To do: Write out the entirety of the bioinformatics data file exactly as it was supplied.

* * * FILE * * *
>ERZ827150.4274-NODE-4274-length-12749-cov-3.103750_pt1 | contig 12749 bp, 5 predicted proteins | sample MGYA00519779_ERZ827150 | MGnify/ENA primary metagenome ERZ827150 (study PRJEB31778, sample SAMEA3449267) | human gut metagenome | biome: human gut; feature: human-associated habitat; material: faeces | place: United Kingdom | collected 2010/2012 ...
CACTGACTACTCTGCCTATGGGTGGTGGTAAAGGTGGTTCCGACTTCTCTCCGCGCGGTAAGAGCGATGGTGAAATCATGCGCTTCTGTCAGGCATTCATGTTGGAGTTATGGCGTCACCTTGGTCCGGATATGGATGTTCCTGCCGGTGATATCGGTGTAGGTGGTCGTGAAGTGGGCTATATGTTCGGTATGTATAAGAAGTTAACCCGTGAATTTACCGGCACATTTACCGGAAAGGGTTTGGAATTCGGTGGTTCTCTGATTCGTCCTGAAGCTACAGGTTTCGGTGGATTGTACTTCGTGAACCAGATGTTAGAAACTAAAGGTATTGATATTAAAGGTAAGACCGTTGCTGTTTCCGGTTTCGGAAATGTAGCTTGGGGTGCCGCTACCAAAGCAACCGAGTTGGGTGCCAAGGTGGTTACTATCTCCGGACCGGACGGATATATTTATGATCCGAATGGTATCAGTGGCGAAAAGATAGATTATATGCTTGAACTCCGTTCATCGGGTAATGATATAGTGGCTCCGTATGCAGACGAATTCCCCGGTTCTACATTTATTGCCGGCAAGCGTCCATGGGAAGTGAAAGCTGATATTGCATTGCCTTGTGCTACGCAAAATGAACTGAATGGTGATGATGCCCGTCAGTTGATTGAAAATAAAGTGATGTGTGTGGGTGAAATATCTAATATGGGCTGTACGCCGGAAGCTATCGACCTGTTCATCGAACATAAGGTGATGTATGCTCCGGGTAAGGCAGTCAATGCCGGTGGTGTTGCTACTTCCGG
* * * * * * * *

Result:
>ERZ827150.4274-NODE-4274-length-12749-cov-3.103750_pt1 | contig 12749 bp, 5 predicted proteins | sample MGYA00519779_ERZ827150 | MGnify/ENA primary metagenome ERZ827150 (study PRJEB31778, sample SAMEA3449267) | human gut metagenome | biome: human gut; feature: human-associated habitat; material: faeces | place: United Kingdom | collected 2010/2012 ...
CACTGACTACTCTGCCTATGGGTGGTGGTAAAGGTGGTTCCGACTTCTCTCCGCGCGGTAAGAGCGATGGTGAAATCATGCGCTTCTGTCAGGCATTCATGTTGGAGTTATGGCGTCACCTTGGTCCGGATATGGATGTTCCTGCCGGTGATATCGGTGTAGGTGGTCGTGAAGTGGGCTATATGTTCGGTATGTATAAGAAGTTAACCCGTGAATTTACCGGCACATTTACCGGAAAGGGTTTGGAATTCGGTGGTTCTCTGATTCGTCCTGAAGCTACAGGTTTCGGTGGATTGTACTTCGTGAACCAGATGTTAGAAACTAAAGGTATTGATATTAAAGGTAAGACCGTTGCTGTTTCCGGTTTCGGAAATGTAGCTTGGGGTGCCGCTACCAAAGCAACCGAGTTGGGTGCCAAGGTGGTTACTATCTCCGGACCGGACGGATATATTTATGATCCGAATGGTATCAGTGGCGAAAAGATAGATTATATGCTTGAACTCCGTTCATCGGGTAATGATATAGTGGCTCCGTATGCAGACGAATTCCCCGGTTCTACATTTATTGCCGGCAAGCGTCCATGGGAAGTGAAAGCTGATATTGCATTGCCTTGTGCTACGCAAAATGAACTGAATGGTGATGATGCCCGTCAGTTGATTGAAAATAAAGTGATGTGTGTGGGTGAAATATCTAATATGGGCTGTACGCCGGAAGCTATCGACCTGTTCATCGAACATAAGGTGATGTATGCTCCGGGTAAGGCAGTCAATGCCGGTGGTGTTGCTACTTCCGG